ioSafe have a range of products designed to protect your data if the worst does happen. These solutions don't come cheap, but if you or your business relies on the data you have, it may be a small price to day.
All essentials for fixing things that are broken. These might seem trivial, but they won't seem that way when you need any of them!
Might be worth throwing a small can of WD40 in there too. Not only is it great for loosening stuff off, it's a fantastic water displacer and can be used – at a pinch – to dry out things like hard drives and circuit boards. It's not idea, but it does work.
Information is power, and while your main access to the web might be down, you might be able to connect using the 3G/LTE network using a dongle or hotspot device. It might not be good enough for you to steam films from Netflix, but it can allow you to get access to news, weather and other information.
You can pick these up either from phone stores or online. Personally, I think it's best to get an unlocked on so you can ick and choose the provider you go with based on price and service in your area.
If you live in sunny climes then a solar charger is a great way to keep devices topped up. If I can use one of these in the UK then unless you're living down a hole you should be able to make use of one!
It's easy to forget how much we rely on mains power to keep out devices running. But what do you do when the lights go out?
This is where a portable power pack can come in useful. This can be used to keep your cellphone and other gadgets charged up.
I'm a big fan of the Anker Astro external battery packs. You can get these in capacities ranging from 6000mAh to a whopping 12000mAh.
If you live somewhere that's prone to flooding then having a waterproof bag for your gear might be a good idea. If bad weather is on the way, pop your precious gear inside a dry bag for safety.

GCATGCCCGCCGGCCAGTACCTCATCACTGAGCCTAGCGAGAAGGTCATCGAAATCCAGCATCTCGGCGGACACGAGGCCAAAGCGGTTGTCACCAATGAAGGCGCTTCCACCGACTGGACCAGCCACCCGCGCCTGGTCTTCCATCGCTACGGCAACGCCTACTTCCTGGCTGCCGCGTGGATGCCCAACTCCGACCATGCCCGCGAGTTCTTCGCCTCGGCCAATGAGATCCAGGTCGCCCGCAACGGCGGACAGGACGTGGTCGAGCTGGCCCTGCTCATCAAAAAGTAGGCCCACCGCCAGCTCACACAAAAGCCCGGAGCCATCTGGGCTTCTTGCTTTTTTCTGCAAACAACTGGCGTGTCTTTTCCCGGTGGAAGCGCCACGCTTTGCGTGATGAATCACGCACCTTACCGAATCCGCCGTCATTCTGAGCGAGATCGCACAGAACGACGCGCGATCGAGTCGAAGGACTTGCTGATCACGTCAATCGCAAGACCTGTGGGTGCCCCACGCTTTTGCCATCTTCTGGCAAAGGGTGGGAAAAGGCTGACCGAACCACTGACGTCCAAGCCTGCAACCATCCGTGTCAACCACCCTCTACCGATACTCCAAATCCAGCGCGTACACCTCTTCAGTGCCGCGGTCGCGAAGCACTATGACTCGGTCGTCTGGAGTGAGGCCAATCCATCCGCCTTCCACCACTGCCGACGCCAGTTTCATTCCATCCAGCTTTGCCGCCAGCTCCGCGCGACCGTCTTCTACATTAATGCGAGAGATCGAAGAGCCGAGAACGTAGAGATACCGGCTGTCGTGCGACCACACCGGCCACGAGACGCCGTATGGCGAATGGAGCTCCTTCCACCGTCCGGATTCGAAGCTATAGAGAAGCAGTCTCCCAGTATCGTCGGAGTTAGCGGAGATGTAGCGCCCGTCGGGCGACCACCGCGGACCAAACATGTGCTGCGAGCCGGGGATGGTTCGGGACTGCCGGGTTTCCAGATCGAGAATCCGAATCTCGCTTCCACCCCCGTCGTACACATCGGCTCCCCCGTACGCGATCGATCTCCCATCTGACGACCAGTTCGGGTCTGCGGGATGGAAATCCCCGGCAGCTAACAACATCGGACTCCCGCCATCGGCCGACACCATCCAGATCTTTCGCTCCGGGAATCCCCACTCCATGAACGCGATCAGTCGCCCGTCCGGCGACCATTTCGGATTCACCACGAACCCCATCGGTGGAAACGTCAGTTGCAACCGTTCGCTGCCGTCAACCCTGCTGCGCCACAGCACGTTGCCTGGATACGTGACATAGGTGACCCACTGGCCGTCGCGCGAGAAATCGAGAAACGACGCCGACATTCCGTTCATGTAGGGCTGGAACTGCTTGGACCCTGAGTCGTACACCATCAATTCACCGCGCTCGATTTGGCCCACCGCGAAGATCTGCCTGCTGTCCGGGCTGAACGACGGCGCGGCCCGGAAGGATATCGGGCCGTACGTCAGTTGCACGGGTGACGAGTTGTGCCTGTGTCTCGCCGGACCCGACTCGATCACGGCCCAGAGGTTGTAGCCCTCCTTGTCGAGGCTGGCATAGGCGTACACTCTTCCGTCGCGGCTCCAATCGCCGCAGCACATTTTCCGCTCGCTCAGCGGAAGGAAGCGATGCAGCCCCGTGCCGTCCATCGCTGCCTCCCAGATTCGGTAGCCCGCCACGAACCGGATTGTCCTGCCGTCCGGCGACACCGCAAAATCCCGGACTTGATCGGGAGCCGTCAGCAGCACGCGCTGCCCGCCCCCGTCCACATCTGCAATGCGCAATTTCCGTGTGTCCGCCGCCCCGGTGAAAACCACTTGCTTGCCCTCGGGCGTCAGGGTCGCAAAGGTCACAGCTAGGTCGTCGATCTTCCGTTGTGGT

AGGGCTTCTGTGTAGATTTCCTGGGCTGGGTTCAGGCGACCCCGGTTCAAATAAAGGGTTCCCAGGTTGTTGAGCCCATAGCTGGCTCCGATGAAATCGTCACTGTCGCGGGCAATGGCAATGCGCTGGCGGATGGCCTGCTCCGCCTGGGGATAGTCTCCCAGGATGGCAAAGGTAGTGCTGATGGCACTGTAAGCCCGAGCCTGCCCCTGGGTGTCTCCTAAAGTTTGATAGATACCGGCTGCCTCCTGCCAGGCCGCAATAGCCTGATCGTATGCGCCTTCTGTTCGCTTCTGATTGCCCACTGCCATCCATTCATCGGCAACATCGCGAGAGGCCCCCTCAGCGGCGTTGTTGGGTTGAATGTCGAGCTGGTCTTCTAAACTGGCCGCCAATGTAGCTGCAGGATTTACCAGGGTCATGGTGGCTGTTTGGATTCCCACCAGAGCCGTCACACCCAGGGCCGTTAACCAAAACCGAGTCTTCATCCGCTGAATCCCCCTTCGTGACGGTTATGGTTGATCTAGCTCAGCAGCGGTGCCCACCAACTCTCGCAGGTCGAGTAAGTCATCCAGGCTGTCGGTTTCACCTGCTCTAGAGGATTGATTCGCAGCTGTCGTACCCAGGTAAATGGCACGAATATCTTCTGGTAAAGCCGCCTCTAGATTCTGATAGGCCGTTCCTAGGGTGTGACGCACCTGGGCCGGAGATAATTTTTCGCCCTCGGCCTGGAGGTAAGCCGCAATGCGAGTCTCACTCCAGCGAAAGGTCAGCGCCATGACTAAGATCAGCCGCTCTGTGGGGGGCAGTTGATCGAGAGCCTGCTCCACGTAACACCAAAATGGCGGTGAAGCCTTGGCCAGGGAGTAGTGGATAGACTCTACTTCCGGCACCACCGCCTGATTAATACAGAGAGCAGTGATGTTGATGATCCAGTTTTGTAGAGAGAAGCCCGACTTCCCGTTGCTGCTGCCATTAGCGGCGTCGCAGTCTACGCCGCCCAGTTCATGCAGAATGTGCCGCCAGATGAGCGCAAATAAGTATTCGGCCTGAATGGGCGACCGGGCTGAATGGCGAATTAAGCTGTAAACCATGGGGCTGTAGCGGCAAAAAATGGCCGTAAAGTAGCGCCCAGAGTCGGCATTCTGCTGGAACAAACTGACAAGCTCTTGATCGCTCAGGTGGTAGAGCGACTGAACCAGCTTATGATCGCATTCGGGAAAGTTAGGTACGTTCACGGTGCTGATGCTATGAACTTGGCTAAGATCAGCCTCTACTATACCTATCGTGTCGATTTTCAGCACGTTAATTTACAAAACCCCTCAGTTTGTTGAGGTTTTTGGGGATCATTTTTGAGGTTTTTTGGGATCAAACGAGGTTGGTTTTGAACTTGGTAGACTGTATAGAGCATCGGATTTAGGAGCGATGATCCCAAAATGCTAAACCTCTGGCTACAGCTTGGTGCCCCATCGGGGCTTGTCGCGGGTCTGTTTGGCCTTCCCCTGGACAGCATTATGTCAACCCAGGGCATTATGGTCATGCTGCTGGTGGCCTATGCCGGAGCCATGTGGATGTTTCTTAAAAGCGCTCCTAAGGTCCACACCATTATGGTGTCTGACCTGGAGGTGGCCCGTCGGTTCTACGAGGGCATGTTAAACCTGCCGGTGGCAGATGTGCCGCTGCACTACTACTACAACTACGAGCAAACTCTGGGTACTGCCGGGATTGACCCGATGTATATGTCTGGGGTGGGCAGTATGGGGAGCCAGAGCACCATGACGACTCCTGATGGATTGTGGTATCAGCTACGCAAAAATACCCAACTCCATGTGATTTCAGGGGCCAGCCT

I've used an Ortlieb dry bags to keep delicate electronics dry in some of the worst weather conditions and they've never failed me.
If your power needs go beyond what a solar charger can offer then you need to think bigger. If you have the space then a gasoline generator is idea, but you have to run this sort of thing outdoors because they are smelly and a fire hazard.
An alternative is a 12V inverter that you can run from your car battery to provide household power to run a range of devices. One of the best inverters out there is the Cobra CPI 2575 which can push out a whopping 2500W and is kitted out with a raft of safety features.
There's no point having all the kit if you don't know how to use it. I've seen people superglue their hand to their face, struggle for ages trying to start a gasoline generator that didn't have any gas in it, slice their hand open with a screwdriver, and set to work reading instructions while a storm approaches.
Don't be those people! Learn to you’re your kit in in comfort, when the lights are on and you have a favorite beverage close to hand. That way, using your kit will become second nature and you won't have to learn how to use it when you're cold, in the dark, or the floodwaters are rising.
Don't, whatever you do, just pack this stuff into a box or store it in the garage and not look at it until you need it! Use it. Practive your skills.